No full body and thick wine you will find, just startlingly elegant and poised alcohol sensation relating, well not freshness but not overwhelming at all.
The tannins are marked but ripen and silky and the farewell becomes with a long embrace of cacao and chocolate sideways and a little bitter appetizer sensation.
An outstanding wine, full of amazing corners, a reviving grape, Juan Garcia, reveling himself like a gentleman able to fulfill a Queen’s hope.
End of the tale.
*Based on real facts
Someone told me few weeks ago :
“Chardonnay is rocking back”
Two weeks after that statement I was in a really refine event, so accurately chosen the audience and the tasted wines, around 500 people tasting and discussing.
We spoke about grapes, new ones, some classics, even about the Canadian Vidal, some other that are known for a little population in the middle of nowhere, the newcomers like Godello (used to be a newcomer), classics like Riesling etc.
The only missing grape was Chardonnay, nor in the bottles, nor in the palates, nor in the speeches and, nor in smart sentences. Nowhere.
Someone told me with wicked smile saying:
“Yes, it looks like Chardonnay is coming back, but it looks like the train she was using has been stuck in the middle of the Goby desert”.
Mean people I thought.
Maybe because the Monarchy is old fashioned we forgot that the Queen is the Chardonnay.
Who else can offer to you so many options? Clima? IT thrives in California, Burgundy, Spain, Australia etc. Maturing method? Oak friendly? Yeasty essence?
Listen, gather four people, take 7€ each and buy a bottle of Meursault. Southbank of the Côte d’Or, where you will get Côte de Beaune with creamy, sinewy, lively fruity and yeasty long lasting wines that are produced there.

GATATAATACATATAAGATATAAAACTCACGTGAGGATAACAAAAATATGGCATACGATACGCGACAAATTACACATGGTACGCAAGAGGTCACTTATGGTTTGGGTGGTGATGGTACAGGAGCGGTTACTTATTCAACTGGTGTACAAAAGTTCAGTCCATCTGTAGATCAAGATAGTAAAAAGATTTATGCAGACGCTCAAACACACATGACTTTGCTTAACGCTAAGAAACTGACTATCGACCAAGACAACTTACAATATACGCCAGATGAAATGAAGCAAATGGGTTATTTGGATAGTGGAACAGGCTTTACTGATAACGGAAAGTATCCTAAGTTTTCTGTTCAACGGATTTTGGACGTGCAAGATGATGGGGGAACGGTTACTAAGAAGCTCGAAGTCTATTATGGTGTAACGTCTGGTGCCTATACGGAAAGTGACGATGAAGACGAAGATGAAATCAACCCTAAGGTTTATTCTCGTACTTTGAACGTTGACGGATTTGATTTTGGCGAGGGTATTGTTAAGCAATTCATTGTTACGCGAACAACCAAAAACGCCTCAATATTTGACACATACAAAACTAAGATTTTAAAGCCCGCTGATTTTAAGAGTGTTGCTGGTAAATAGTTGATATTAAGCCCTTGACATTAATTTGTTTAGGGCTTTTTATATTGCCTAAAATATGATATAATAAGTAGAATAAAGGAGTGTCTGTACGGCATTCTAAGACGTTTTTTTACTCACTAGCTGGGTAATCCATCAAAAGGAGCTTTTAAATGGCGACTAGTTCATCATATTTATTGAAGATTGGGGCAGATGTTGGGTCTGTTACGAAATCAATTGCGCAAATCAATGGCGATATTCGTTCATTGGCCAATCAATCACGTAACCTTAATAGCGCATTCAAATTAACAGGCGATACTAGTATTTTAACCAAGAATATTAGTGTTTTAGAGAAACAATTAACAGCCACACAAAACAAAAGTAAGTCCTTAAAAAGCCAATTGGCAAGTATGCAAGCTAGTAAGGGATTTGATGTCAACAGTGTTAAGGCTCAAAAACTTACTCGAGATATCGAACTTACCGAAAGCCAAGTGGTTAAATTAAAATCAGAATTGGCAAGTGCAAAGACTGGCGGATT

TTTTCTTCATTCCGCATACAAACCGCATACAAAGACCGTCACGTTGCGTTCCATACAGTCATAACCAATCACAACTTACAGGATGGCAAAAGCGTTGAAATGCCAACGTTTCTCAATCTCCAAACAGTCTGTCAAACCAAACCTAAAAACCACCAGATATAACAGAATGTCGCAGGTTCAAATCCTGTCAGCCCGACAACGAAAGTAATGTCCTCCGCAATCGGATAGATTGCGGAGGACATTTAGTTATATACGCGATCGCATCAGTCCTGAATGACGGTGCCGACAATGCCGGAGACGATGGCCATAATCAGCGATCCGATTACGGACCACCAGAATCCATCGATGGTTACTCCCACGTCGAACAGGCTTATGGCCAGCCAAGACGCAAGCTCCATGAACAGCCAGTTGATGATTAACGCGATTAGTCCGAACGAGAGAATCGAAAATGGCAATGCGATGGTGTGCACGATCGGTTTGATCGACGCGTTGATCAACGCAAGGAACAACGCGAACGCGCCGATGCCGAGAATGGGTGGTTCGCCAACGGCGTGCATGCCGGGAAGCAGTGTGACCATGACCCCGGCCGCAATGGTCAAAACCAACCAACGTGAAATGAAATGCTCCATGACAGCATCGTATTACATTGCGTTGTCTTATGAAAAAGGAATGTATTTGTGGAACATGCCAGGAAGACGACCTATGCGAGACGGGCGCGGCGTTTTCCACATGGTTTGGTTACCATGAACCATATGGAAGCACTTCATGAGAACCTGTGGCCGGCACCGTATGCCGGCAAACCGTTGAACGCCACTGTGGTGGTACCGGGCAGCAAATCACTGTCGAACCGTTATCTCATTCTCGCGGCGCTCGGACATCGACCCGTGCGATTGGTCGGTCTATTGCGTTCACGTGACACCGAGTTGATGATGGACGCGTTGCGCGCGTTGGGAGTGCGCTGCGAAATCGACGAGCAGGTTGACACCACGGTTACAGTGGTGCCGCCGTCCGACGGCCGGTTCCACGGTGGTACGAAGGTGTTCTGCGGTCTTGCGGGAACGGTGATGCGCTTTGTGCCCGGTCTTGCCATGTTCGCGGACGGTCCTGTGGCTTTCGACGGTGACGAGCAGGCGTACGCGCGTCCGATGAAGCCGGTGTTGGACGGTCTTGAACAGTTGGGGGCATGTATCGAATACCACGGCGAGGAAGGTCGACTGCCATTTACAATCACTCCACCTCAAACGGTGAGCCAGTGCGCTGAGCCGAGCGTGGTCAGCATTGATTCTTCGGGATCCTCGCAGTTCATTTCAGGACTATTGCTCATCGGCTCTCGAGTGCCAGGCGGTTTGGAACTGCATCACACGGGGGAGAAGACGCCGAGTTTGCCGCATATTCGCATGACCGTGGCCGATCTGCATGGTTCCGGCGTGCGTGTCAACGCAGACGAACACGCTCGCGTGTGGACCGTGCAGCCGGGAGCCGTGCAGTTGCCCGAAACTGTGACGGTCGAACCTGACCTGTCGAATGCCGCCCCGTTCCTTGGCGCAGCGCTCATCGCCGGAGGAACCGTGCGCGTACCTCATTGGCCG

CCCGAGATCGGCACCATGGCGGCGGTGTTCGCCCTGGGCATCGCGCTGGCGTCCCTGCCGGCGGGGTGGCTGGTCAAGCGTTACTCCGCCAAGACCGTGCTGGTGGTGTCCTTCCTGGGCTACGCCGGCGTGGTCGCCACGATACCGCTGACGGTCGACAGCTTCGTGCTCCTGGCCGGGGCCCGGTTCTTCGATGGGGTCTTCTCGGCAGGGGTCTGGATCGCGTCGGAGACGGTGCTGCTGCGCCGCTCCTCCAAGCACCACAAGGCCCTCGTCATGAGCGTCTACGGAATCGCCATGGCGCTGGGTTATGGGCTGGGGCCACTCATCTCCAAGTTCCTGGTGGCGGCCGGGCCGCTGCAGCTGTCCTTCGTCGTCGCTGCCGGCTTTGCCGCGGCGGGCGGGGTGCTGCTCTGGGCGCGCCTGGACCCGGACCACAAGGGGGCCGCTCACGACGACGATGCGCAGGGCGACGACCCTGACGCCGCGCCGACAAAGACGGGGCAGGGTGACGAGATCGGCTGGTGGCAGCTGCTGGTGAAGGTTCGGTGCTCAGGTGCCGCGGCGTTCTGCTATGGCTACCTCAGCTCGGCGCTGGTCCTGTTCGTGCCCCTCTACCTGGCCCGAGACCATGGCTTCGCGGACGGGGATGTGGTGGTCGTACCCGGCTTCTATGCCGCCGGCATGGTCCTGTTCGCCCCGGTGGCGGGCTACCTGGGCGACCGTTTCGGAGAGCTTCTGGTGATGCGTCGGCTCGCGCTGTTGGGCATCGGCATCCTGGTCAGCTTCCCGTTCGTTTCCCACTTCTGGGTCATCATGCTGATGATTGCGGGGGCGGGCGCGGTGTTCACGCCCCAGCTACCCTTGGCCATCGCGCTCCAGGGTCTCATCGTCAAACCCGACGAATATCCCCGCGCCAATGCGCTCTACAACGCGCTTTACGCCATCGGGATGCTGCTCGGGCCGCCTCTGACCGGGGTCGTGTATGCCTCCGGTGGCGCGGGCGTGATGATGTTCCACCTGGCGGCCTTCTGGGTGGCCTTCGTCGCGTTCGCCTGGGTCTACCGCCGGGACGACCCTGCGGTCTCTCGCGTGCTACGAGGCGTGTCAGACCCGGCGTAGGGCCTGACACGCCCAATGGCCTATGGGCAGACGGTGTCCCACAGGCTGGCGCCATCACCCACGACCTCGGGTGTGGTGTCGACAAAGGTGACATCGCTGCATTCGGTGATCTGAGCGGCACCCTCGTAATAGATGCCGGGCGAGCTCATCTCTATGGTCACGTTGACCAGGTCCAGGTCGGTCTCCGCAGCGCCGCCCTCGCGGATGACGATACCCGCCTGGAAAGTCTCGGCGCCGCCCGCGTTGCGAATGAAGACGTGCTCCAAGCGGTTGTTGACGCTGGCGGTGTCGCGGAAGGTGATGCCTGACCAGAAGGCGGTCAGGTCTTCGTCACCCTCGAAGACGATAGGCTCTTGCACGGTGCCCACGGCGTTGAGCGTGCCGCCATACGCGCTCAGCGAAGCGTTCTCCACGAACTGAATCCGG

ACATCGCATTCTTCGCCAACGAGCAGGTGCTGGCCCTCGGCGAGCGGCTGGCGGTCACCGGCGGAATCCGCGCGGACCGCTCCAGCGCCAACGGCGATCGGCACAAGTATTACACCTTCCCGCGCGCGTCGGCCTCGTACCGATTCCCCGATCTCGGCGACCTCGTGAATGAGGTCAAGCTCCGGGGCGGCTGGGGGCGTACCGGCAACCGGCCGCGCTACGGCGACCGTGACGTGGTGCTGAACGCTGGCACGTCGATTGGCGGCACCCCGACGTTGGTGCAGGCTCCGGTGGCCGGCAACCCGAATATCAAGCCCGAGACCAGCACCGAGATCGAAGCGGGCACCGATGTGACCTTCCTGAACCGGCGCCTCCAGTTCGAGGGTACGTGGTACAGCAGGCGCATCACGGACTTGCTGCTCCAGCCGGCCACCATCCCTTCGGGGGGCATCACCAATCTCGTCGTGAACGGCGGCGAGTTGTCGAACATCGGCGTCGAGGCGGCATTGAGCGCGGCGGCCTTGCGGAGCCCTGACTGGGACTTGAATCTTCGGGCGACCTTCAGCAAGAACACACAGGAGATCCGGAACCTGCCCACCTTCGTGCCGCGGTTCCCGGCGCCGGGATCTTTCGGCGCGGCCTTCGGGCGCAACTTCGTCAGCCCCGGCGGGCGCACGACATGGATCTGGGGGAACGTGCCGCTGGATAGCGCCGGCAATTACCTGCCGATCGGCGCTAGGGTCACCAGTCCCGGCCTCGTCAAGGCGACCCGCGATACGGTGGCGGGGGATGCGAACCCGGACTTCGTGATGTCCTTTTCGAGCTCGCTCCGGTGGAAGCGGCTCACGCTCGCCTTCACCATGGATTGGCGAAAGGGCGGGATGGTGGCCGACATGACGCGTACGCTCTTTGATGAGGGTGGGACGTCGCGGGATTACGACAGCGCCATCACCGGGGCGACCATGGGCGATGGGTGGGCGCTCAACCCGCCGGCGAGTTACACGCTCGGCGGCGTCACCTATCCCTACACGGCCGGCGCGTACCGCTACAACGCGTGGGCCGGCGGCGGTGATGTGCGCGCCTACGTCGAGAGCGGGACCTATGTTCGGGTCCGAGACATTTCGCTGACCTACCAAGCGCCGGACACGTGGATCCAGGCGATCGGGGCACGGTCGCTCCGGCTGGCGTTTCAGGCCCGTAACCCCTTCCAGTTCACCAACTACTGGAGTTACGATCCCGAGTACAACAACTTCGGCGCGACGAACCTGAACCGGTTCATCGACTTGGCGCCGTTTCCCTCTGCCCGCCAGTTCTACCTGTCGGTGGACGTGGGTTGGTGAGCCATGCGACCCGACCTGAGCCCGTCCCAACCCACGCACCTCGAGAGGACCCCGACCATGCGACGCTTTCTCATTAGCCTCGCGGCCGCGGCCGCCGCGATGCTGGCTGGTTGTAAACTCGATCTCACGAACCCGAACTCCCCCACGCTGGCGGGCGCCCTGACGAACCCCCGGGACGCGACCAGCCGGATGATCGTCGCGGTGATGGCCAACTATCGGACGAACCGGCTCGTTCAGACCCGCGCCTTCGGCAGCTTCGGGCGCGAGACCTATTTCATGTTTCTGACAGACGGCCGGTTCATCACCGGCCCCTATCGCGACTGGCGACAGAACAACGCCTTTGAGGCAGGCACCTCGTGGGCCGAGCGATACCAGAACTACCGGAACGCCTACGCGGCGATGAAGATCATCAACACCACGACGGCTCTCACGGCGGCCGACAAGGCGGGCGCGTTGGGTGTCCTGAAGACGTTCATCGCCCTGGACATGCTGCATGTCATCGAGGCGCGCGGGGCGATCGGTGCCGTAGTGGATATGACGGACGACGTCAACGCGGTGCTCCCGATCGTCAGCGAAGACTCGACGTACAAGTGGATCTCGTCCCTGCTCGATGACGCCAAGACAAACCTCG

Let’s uncork: AOC Meursault, 100% Chardonnay, Pierre André au Château de Corton André (claiming vineyards in Beaune and Nuits)
This particular burgundy wine shows classical note of cedar, sniffy smoky remembrances and sweetie species like vanilla and hits of cinnamon and fresh ginger and physalis. It has tempered acidity showing the real complexity of the magnificent type of wines and the aging potential coming from a real grape with natural backbone.
The fruit of this wine is extremely complex and deep, starting from some lemony areola to the ripe peaches, apricots arriving to dried stone fruit in the palate where some hay and dried grass shows up.
The creaminess of the wine and its body is not the strongest point, this wine is being called to repeatedly being poured and toasted after three years in the bottle.
I agree, everything in this life cannot be Chardonnay, but having a bottle in your cellar ready to drink will relieve some time the idea of why Chardonnay is a reliable companion not only for Champagne and one the reasons why wine is gaining new markets.
A humble owl hooting rare or special wines. And yes I am Diploma WSET student and I am training myself reason why I use the Systematic Approach of Tasting